Family Fortunes (Ireland)
|Family Fortunes (Ireland)|
|Presented by||Alan Hughes|
|Country of origin||Ireland|
|Original channel||TV3 (Ireland)|
|Original run||18 February 2012 – Present|
|Related shows||Family Feud|
Applications for the series were made available from the TV3 website.
Two family teams, each with five members, would be asked to guess the results of surveys, in which 100 people would be asked open ended questions (e.g. "we asked 100 people to name something associated with the country Iceland" or "we asked 100 people to name a breed of dog"). Each round begins with a member of each team (in rotation, meaning all players did this at least once) approaching the podium. As the question was read, the first of the two nominees to hit a buzzer gives an answer. If this is not the top answer, the other nominee is asked. The team with the higher answer then chooses whether to "play" the question, or "pass" control to the other team (in reality, the teams rarely chose to pass). The host then passes down the line of the controlling team, asking for an answer from each. After each answer, the board reveals whether this answer featured. If a family managed to come up with all the answers on the board (most commonly six in the early part of the show, reduced in number after the commercial break), they win the euro equivalent of the total number of people who had given the answers.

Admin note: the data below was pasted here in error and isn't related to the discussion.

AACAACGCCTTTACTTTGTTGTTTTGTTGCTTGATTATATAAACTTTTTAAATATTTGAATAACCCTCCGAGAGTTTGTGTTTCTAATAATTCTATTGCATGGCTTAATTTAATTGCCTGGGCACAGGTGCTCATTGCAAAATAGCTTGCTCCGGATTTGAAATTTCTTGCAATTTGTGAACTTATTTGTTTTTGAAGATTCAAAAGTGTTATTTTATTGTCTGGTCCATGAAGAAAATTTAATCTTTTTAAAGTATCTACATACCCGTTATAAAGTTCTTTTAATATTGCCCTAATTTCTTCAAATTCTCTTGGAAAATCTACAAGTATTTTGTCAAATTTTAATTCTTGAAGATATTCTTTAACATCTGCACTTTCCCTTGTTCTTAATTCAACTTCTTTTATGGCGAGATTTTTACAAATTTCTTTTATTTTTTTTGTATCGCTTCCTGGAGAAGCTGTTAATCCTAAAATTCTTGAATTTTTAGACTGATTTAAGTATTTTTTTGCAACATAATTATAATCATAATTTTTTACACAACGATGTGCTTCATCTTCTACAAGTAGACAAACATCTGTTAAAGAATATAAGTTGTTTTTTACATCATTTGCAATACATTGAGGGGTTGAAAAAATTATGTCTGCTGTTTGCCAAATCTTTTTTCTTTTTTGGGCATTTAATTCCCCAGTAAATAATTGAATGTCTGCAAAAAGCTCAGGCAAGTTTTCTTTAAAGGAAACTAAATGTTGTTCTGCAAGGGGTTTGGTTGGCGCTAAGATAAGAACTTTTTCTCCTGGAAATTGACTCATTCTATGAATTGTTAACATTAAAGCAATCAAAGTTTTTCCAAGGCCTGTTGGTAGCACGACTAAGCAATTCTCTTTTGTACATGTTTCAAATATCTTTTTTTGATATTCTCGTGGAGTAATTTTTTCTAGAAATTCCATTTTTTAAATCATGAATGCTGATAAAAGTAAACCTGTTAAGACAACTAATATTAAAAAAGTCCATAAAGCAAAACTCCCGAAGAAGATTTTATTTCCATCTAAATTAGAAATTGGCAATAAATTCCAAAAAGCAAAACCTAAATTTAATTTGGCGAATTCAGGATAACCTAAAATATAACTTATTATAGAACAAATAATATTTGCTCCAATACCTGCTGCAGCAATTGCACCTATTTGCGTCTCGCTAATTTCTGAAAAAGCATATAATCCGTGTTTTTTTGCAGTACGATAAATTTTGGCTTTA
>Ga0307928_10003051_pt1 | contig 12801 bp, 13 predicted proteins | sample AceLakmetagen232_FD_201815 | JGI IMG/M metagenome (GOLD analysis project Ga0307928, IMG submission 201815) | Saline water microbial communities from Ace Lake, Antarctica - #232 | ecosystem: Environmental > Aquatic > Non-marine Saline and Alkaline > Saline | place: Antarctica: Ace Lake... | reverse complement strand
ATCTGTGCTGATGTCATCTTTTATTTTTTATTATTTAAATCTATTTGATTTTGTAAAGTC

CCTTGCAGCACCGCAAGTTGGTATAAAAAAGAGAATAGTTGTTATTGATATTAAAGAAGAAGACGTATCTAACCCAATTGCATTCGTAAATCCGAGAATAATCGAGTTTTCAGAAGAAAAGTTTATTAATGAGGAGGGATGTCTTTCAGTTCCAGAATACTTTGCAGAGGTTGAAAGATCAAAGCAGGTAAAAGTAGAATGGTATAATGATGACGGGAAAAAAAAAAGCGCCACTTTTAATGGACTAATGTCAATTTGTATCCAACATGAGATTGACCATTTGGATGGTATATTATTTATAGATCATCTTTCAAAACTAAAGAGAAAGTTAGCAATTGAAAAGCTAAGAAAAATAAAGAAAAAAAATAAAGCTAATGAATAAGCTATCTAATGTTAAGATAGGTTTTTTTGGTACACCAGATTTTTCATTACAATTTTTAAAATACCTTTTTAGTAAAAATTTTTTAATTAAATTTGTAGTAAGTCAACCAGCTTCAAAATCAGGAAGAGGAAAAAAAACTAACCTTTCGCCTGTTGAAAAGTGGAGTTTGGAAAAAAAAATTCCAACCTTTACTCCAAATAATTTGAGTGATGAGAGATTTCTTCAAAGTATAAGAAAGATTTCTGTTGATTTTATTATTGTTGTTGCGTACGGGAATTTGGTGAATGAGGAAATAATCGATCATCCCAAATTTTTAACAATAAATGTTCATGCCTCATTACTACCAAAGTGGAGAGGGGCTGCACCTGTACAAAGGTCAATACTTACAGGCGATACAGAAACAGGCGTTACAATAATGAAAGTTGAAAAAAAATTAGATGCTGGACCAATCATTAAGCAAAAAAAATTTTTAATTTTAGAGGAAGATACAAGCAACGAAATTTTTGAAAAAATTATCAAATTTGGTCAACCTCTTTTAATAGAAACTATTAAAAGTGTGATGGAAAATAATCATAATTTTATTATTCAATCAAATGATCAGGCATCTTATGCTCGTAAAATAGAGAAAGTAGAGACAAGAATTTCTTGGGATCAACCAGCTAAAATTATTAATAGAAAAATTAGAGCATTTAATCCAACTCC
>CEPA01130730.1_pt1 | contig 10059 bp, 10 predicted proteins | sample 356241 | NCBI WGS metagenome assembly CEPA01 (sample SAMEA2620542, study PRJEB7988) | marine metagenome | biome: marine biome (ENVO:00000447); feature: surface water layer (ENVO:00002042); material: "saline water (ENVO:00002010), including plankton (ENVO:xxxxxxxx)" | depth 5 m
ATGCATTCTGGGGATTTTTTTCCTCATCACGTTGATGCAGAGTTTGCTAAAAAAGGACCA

Every time someone gave an answer that was not on the board or ran out of time, the family was charged a strike; accumulating three strikes means the family loses control of the board, and the other family has the chance to steal, with only the head of the family giving one answer. If the answer is one of the remaining answers, they won the round and the money; otherwise, the opponents won the money that was on the board.
Patrick Freyne, writing about the first episode in the Evening Herald, commented "[Presenter Alan] Hughes gasped and goofed like a vat of fake tan, teeth-whitener and Just For Men which had come to life during a lightning storm".
- Freyne, Patrick (25 February 2012). "A case of family misfortunes: Alan Hughes's nashers are far more dazzling than the questions in this boring and formulaic offering". Evening Herald (Independent News & Media). Retrieved 25 February 2012.